"Wading neck deep in a swamp, your revolver is neither use nor ornament until you have had time to clean it" Mary H. Kingsley (1897)

The Road To Gangtok

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Our suitcases appeared promptly on Bagdogra’s luggage carousel and within minutes we emerged from the airport terminal.

Once more our arrival was made easy.
A member of the tour company was waiting to welcome and garland us with traditional white Tibetan scarves,
the symbol of pure hope and intentions.
The courier briefly reviewed our itinerary and needs. We exchanged 24 hour contact numbers and he urged us to call in the event of any problem. They would be making contact with us every day to check that all was well.
An extremely young porter had been tailing us, keen to push the luggage trolley. Our guide finally smiled his agreement and gave him a few rupees

 Sanjeez, our new driver, was ready.

 Unlike Ravinder’s urban saloon, Sanjeez was in charge of a very hefty, all-terrain Toyota.
It seemed there would be mountain vistas after-all..

________________ 

First the city clutter was left behind.
We then drove through countless miles of a very green but very flat terrain,
the landscape of tea plantations on an almost industrial scale.
But this scenery began to change.

Though it remained green and fertile, we were climbing.

The road looped its way up increasingly steep hills.
Every valley funnelled its own fast-moving river,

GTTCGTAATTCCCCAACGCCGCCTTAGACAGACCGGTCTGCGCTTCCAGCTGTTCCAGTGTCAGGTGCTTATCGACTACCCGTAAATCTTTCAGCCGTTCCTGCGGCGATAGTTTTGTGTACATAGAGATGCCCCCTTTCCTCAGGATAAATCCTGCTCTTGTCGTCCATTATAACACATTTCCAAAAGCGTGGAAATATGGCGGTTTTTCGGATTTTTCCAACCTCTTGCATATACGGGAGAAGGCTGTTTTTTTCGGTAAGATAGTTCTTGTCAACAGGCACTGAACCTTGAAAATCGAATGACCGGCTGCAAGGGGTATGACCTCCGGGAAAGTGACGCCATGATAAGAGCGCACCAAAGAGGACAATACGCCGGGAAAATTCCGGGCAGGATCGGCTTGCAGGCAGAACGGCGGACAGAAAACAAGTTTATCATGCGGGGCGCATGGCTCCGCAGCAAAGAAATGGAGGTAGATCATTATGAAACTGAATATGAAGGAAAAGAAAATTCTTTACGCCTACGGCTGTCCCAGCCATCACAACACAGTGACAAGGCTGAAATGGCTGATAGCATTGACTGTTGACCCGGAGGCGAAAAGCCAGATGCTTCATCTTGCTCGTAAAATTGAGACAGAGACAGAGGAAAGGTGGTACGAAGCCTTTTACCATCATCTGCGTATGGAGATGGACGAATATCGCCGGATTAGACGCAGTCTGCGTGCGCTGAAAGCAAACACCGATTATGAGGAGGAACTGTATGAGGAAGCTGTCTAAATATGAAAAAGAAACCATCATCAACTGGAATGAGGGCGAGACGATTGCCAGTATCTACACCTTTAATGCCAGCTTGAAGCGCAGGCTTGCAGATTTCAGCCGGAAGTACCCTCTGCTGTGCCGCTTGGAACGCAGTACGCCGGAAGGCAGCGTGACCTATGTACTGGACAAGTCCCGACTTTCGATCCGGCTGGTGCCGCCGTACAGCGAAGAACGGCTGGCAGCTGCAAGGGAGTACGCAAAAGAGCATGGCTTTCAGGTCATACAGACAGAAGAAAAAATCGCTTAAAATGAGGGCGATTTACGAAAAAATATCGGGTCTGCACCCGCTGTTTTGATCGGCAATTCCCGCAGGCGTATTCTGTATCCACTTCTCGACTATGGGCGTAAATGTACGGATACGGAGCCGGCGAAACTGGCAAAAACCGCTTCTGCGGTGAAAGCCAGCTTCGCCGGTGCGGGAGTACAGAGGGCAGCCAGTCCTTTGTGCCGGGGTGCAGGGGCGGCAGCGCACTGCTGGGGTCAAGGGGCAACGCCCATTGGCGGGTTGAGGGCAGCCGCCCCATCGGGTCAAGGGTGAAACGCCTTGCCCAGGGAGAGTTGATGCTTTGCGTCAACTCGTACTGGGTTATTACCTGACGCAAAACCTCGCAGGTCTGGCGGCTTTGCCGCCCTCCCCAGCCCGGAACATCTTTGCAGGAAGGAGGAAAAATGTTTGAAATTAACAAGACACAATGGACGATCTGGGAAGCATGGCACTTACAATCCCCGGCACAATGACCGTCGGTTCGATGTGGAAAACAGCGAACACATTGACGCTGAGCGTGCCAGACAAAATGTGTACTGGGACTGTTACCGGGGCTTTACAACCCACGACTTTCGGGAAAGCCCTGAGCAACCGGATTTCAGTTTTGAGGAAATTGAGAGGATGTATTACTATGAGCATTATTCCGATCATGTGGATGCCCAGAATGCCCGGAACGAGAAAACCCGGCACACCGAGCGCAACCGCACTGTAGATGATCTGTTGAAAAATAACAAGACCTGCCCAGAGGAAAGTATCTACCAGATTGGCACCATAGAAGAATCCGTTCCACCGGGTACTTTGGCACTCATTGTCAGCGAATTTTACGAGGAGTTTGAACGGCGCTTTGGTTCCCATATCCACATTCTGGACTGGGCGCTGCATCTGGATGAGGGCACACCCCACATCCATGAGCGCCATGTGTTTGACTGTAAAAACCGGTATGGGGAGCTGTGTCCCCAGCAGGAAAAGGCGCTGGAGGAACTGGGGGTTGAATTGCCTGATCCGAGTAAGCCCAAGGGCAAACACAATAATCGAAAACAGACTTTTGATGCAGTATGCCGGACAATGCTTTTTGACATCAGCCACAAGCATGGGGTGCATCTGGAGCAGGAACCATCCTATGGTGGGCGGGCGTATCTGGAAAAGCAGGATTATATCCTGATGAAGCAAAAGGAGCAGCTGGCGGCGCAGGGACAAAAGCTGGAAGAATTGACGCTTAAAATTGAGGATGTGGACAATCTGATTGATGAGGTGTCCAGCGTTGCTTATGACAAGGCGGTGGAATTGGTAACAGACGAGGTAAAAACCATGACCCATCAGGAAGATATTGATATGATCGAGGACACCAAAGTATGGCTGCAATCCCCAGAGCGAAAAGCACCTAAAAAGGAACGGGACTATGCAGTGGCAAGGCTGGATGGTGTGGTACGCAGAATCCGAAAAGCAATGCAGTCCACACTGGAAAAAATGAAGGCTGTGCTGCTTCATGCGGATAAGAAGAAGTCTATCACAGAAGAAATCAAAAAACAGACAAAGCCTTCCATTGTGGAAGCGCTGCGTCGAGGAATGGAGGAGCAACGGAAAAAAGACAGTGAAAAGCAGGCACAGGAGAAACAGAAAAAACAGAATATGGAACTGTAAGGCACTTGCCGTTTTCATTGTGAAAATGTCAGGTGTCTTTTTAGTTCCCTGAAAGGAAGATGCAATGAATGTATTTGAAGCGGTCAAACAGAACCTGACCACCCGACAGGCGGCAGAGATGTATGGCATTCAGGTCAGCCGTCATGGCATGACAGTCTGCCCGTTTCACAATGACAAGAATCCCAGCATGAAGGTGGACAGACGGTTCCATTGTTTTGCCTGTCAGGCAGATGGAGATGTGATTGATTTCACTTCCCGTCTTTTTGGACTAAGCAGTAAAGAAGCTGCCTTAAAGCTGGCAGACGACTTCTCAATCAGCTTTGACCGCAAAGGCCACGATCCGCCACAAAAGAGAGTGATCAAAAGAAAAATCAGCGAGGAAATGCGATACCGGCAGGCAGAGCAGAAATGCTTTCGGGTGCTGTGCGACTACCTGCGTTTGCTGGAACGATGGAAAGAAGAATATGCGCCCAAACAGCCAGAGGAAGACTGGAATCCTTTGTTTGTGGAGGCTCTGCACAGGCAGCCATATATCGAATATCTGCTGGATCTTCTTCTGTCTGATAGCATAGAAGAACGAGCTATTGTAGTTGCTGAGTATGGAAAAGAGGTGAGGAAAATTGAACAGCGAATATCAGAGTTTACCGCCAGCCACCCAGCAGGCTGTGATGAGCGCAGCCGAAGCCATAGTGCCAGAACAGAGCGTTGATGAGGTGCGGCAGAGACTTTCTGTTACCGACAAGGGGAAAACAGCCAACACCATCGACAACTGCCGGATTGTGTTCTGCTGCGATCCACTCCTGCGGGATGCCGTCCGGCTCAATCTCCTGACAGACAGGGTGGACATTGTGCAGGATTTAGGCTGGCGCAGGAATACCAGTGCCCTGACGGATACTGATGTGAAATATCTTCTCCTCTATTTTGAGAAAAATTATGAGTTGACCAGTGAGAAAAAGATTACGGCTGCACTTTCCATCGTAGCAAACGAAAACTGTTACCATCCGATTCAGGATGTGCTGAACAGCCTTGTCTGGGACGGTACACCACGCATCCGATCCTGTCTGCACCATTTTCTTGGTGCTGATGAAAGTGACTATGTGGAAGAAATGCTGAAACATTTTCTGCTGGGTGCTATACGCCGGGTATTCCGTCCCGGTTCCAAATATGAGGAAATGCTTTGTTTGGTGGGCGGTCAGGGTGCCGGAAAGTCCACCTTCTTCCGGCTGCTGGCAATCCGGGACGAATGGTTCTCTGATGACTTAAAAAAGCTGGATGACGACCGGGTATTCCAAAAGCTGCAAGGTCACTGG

and was littered with massive boulders.

Where access was easy, men gathered stones and sand from the riverbed to be used for home and road construction:
the latter a never-ending process in a region subject to frequent landslides.

Intermittent queues punctuated our progress along the road.
They marked the sites of recently fallen rocks or trees.
Road transport would need patience and skill.
________________ 

Finally we reached Sikkim.
India classifies this state as a restricted area.
Because of unresolved border disputes with China, anyone entering or leaving requires papers.
Robin had brought his Indian passport.
I proffered my “Letters of Transit”:
a crumpled and fading British passport; an Indian lifelong visa; and proof of my status as an “Overseas Citizen of India”.
It felt, just a little, like a scene from Casablanca.


Extra passport photos and copies of my documentation were also required, but we had been pre-warned and were prepared.
______________

With our papers checked and my passport stamped, we continued a relentless ascent for another hour or more until the first stop on our itinerary was finally reached.
Our journey would follow a very small part of the ancient silk route.
The next three nights were to be spent in Gangtok, state capital of Sikkim.

Sanjeez sounded the horn of his Toyota and a team of young staff swooped down to collect our bags.
In a matter of seconds we, and the luggage, were assembled at reception, being welcomed to the first of our hotels in the clouds.
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Pictures taken in North Bengal and Sikkim.

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4 responses

  1. Toffeeapple

    I think that is a journey that would have me a nervous wreck before the first mile.

    September 24, 2011 at 6:53 pm

    • I have become more philosophical about road travel since living here: I sit across the back seat and try not to look out of the windscreen!
      But Sanjeez our driver was truly excellent – calm, measured and careful. I felt remarkably safe with him.

      September 24, 2011 at 7:06 pm

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